Tuesday, January 25, 2011

Côte d'Ivoire: African Union Chief Arrives

Source:

"This is a very interesting choice for an envoy considering that the AU still technically has a mediator," says correspondent Marco Chown Oved.

"Mutharika has made statements in the past supporting Ouattara so it's not clear whether he will be acceptable to Gbagbo's camp or not."

Mutharika is expected to make a statement after meeting both candidates

Separately, European Union election observers confirmed Ouattara's victory in their report, which was published on Tuesday.

A recount is "not at all necessary", said Christian Preda, the leader of the observation mission. He added that it might have been if the result had been closer, because they had observed some irregularities, but that the 400,000-vote difference meant Ouattara was a clear winner.

On an official visit to South Africa, Ugandan President Yoweri Museveni on Tuesday criticised the United Nations' position on Côte d'Ivoire and called for an independent African enquiry into the registration of voters and the polling and counting processes.

His host, South African President Jacob Zuma agreed to push for an independent continental enquiry.

The UN recognises Ouattara as the winner of the election.

Each country has its own constitution and framework to solve internal problems, Museveni said, describing the UN's position as "simplistic".

This contrasts with the position of West African regional bloc Ecowas, which is considering military action to depose Laurent Gbagbo.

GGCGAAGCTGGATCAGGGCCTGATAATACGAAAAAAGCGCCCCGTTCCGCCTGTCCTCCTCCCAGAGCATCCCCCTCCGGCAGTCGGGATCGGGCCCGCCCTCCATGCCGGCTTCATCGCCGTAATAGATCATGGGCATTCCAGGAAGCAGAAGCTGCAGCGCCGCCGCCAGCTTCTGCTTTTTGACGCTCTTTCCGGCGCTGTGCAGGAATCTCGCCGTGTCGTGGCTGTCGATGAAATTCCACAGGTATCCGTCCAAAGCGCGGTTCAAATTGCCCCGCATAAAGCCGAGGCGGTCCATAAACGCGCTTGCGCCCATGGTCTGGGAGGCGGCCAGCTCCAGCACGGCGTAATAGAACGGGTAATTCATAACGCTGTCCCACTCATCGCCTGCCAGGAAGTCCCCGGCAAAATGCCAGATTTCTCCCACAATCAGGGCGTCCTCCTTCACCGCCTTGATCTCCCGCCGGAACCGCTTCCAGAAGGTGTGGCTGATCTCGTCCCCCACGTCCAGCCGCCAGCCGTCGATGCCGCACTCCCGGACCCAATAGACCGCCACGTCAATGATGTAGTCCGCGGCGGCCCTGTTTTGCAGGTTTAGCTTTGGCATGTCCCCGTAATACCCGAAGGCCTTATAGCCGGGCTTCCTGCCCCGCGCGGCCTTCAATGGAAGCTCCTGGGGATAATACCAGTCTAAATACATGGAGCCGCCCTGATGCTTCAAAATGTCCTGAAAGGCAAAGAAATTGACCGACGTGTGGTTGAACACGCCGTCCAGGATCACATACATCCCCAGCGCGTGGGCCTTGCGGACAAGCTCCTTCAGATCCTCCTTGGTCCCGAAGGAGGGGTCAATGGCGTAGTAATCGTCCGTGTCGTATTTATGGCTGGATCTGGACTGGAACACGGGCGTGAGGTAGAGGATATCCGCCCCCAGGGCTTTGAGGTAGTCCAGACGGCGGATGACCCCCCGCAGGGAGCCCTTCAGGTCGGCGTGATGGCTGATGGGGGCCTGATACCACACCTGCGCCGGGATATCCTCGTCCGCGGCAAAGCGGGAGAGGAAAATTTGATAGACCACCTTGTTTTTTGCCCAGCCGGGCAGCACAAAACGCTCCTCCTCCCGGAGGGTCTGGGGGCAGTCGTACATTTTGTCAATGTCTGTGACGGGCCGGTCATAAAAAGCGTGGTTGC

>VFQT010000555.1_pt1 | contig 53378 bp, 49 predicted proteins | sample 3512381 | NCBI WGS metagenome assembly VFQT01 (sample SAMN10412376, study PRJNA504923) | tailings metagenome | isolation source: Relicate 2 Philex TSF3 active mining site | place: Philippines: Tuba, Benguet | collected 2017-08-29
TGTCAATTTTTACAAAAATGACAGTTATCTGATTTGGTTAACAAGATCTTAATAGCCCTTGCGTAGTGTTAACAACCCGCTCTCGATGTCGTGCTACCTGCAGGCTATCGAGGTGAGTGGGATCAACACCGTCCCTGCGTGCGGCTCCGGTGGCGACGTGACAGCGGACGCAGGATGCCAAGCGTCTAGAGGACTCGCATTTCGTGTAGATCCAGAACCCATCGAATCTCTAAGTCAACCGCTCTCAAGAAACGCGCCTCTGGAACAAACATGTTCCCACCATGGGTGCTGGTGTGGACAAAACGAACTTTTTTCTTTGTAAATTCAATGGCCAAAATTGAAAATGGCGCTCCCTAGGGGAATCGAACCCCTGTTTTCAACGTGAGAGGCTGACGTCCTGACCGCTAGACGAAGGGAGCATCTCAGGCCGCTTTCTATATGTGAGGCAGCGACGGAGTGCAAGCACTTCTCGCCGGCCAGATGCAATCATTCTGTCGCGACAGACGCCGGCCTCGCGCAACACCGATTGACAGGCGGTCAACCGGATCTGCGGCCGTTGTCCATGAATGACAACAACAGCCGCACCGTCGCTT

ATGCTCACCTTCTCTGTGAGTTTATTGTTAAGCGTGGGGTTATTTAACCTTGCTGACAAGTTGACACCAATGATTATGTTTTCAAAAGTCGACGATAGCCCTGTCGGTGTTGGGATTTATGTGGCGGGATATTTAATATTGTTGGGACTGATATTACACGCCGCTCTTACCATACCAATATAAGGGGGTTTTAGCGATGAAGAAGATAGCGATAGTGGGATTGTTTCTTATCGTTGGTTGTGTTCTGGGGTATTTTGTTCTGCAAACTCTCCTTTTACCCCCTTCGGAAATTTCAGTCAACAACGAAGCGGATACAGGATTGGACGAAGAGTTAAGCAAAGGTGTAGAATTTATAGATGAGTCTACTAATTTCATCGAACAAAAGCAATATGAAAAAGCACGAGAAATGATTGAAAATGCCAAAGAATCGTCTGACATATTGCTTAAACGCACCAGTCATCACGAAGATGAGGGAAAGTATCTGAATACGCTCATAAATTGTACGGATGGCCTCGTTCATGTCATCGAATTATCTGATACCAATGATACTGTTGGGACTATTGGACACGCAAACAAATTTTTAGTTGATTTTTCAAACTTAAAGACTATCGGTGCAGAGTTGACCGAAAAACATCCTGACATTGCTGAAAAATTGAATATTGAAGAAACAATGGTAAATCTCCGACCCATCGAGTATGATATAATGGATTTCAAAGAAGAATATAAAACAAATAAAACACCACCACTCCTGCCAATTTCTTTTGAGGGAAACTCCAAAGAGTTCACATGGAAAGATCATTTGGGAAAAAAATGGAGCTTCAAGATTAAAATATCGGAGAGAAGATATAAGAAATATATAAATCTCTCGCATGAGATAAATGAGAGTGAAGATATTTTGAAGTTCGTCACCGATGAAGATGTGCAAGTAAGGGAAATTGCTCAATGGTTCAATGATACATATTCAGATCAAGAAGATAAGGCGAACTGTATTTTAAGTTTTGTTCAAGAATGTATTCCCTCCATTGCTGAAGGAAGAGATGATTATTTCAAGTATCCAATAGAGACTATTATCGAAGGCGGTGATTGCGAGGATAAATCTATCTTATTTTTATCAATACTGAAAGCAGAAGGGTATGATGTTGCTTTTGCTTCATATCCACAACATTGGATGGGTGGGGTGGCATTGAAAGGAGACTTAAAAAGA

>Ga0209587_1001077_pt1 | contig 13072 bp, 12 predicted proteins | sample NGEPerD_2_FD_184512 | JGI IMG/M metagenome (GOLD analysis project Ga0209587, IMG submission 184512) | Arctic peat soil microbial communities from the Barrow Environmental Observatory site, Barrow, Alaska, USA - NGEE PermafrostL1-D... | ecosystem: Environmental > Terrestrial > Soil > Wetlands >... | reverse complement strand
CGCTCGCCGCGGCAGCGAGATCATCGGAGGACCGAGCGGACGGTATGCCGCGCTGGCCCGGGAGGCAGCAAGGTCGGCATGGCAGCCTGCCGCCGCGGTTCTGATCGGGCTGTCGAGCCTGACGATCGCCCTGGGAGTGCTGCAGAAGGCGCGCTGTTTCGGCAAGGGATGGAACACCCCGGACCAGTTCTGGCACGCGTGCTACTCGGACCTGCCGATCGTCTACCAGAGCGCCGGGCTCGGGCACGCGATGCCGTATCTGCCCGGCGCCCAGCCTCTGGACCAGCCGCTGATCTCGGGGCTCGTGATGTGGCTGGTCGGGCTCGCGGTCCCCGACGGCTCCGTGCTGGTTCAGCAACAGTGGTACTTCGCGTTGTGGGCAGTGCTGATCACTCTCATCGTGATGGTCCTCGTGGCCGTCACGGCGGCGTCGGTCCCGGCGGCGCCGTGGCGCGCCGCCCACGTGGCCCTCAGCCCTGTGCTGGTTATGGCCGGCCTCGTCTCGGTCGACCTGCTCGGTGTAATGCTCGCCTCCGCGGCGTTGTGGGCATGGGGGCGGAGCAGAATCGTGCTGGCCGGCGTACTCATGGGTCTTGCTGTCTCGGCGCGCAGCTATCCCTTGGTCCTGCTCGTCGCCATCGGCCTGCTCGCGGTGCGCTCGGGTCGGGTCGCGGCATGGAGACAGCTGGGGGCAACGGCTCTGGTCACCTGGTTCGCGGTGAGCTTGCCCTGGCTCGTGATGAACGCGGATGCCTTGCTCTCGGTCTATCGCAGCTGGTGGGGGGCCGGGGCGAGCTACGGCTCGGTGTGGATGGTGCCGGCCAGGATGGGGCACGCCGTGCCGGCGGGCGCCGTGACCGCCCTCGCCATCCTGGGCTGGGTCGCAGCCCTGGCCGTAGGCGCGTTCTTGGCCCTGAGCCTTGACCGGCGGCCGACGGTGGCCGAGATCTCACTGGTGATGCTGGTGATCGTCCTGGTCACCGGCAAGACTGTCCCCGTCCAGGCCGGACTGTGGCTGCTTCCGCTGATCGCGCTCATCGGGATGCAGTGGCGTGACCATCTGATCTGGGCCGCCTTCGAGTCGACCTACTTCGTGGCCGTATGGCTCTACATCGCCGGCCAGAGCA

Côte d'Ivoire is expected to dominate the agenda when African Union leaders meet in Addis Ababa on 30 and 31 January.

In Paris, the Ivorian ambassador named by Ouattara, took up position in the embassy. French authorities had said they would only recognise an ambassador named by Ouattara.





rfi english

The African Union chief Malawian President Bingu wa Mutharika is meeting with Côte d'Ivoire's presidential rivals today.

Mutharika flew into Abidjan on an unannounced visit to hold talks with Alassane Ouattara, and Laurent Gbagbo. Meanwhile, the presidents of Uganda and South Africa are supporting an independent African enquiry into the Ivorian election results.

AU mediator Kenyan Prime Minister Raila Odinga left last week without achieving a breakthough. He was told he was not welcome to return by the Gbagbo government which accused him of being partisan.

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Everyone is a genius

Everyone is a genius. But if you judge a fish on its ability to climb a tree, it will live its whole life believing that it is stupid. – A Einstein

Drawing the line in Liberia

Crimes sponsored, committed, or masterminded by handful of individuals cannot be blamed upon an entire nationality. In this case, Liberians! The need for post-war justice is a step toward lasting peace, stability and prosperity for Liberia. Liberia needs a war crimes tribunal or some credible legal forum that is capable of dealing with atrocities perpetrated against defenseless men, women and children during the country's brutal war. Without justice, peace shall remain elusive and investment in Liberia will not produce the intended results. - Bernard Gbayee Goah



Men with unhealthy characters should not champion any noble cause

They pretend to advocate the cause of the people when their deeds in the dark mirror nothing else but EVIL!!
When evil and corrupt men try to champion a cause that is so noble … such cause, how noble it may be, becomes meaningless in the eyes of the people - Bernard Gbayee Goah.

If Liberia must move forward ...